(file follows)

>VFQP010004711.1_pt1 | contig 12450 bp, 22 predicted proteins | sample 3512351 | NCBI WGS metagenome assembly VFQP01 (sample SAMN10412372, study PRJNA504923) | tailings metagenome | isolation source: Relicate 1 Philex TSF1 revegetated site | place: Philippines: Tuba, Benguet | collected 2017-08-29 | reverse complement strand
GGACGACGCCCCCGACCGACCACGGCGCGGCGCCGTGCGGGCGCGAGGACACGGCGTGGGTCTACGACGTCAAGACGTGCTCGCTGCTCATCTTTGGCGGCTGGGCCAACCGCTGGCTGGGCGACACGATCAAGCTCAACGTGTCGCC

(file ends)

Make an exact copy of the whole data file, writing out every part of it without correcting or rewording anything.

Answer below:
>VFQP010004711.1_pt1 | contig 12450 bp, 22 predicted proteins | sample 3512351 | NCBI WGS metagenome assembly VFQP01 (sample SAMN10412372, study PRJNA504923) | tailings metagenome | isolation source: Relicate 1 Philex TSF1 revegetated site | place: Philippines: Tuba, Benguet | collected 2017-08-29 | reverse complement strand
GGACGACGCCCCCGACCGACCACGGCGCGGCGCCGTGCGGGCGCGAGGACACGGCGTGGGTCTACGACGTCAAGACGTGCTCGCTGCTCATCTTTGGCGGCTGGGCCAACCGCTGGCTGGGCGACACGATCAAGCTCAACGTGTCGCC